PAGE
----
Here’s what else I’ve realized: Perfectionism blocks true connection.
We don’t get to appear perfect and feel connected to each other at the same time. It’s impossible to have both, because we cannot connect to perfection in other people. Perceived perfection in another person may be compelling at first. It may intrigue us, hook us into wanting what they have, or into admiring them for their apparent flawlessness, but we cannot truly feel connected to it. We are so intimately acquainted to our own flaws that perfection in another person feels alienating. We may want it, but we don’t actually see ourselves in it.
And one last thing I’ve realized: Perfectionism makes me a judgmental bitch.
When I’m not accepting of my own humanness, of my own imperfections, I am not a very nice person. It’s hard to be kind to and forgiving of others when I’m not being kind to and forgiving of myself. When I’m not accepting of myself, it’s not only that I’m more likely to notice imperfection in others; I am actually seeking it out actively so that I can feel superior (which I seek to feel in order to avoid feeling inferior). I become someone who relies on finding flaws in others in order to feel ok about herself.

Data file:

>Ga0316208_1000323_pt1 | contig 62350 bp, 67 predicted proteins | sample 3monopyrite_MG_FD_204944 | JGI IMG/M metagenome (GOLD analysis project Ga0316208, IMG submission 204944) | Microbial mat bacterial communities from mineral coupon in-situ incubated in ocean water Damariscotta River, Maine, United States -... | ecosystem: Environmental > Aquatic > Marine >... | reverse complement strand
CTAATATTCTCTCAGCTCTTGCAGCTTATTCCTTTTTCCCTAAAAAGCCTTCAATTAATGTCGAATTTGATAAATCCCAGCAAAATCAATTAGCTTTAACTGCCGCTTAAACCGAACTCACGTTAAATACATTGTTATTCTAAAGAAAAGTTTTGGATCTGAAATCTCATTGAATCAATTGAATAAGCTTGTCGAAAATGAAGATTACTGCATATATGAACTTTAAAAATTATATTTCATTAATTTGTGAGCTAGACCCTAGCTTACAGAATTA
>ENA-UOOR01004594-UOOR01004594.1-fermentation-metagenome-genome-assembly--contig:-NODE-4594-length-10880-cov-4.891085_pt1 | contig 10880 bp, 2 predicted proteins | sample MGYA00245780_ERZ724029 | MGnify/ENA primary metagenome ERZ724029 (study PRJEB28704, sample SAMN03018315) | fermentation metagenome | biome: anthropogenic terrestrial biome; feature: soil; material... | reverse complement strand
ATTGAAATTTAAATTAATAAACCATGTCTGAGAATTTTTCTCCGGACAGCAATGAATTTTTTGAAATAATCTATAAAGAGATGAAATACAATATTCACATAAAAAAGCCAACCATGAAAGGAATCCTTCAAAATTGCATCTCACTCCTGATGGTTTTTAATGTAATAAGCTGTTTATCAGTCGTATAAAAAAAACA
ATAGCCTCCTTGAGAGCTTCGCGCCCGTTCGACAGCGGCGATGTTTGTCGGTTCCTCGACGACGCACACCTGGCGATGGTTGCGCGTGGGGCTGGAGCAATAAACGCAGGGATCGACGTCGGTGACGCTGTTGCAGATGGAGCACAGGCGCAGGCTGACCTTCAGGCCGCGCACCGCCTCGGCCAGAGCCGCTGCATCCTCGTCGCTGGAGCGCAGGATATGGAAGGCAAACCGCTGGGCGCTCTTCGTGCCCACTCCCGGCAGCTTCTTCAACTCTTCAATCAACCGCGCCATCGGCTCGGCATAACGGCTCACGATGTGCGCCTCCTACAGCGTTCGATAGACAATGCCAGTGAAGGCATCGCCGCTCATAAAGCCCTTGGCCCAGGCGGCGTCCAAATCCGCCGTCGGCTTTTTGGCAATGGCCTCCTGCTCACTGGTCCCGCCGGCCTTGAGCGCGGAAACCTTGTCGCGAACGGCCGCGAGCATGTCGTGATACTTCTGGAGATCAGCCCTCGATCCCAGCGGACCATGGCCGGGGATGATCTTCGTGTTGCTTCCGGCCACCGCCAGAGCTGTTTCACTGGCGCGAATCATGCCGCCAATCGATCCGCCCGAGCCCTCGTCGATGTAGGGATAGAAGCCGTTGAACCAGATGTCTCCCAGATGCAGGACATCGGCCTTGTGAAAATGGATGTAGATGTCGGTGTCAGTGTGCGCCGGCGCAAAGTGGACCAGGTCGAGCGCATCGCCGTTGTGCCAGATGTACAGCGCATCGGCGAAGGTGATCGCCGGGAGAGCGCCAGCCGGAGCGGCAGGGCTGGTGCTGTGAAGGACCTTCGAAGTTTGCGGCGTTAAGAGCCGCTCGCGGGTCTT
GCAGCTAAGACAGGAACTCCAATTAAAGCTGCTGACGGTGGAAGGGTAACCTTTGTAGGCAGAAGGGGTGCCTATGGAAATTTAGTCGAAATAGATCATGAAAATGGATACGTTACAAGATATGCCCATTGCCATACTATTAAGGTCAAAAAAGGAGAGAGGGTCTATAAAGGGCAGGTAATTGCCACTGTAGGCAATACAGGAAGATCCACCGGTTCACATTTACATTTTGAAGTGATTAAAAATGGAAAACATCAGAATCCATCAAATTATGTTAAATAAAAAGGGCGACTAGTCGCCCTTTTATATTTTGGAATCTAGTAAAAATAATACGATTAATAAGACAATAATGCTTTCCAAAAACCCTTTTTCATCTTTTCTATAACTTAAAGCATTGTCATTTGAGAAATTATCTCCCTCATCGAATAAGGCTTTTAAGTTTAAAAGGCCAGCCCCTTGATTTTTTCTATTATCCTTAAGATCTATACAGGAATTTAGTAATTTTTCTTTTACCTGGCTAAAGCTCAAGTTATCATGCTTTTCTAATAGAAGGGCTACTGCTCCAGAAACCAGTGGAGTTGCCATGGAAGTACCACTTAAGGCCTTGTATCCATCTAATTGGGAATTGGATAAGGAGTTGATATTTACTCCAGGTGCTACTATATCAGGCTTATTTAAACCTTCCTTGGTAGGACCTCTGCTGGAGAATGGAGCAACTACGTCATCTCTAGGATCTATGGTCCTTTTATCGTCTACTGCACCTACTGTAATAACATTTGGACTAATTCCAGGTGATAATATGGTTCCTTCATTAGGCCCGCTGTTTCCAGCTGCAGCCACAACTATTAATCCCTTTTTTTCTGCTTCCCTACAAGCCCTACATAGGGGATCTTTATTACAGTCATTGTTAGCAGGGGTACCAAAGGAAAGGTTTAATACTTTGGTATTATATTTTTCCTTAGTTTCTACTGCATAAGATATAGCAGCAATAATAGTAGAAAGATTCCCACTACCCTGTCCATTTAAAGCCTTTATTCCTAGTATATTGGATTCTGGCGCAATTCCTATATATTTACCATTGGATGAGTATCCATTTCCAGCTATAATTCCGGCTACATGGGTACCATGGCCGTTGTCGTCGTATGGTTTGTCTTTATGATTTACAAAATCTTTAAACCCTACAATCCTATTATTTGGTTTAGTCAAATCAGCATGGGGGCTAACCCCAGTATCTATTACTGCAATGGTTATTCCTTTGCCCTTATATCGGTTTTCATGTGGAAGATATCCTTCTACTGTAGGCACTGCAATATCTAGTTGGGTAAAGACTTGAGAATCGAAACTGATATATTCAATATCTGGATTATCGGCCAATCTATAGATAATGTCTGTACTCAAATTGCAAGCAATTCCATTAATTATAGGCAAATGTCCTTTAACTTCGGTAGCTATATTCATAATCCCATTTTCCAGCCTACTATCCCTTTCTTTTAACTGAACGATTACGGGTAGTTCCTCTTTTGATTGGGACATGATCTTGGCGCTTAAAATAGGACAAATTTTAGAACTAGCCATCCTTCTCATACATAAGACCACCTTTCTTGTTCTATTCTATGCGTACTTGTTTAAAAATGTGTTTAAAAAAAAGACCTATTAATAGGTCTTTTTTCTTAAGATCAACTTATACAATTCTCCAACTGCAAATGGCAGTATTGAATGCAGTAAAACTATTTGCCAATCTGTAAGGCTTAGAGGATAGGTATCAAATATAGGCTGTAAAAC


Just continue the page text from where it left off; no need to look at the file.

With all of this in mind, it doesn’t seem like I have much of a choice if I want to have a truly fulfilling life. It seems like my only chance at being happy is to disarm myself of my perfectness; to do everything in my power to keep from trying to be perfect whenever I feel vulnerable. Actually, the most direct route to feeling authentic and connected, and therefore, joyful, is to embrace those times when I feel vulnerable and give others a chance to really see me in that state.
Because those vulnerable moments are gifts. They’re doorways to tender and nourishing connections with other people. They’re opportunities to release shame and embrace ourselves as we are; to peel back a protective layer and show something real about ourselves to someone else who can then say, “me too.” And that just feels way better than faking perfection and trying to measure up to other people’s fake perfection.
I’d rather be a mess if that’s what’s real.
I’d rather be real than pretend to be perfect, any day.
Author: Summer Engman
Editor: Emily Bartran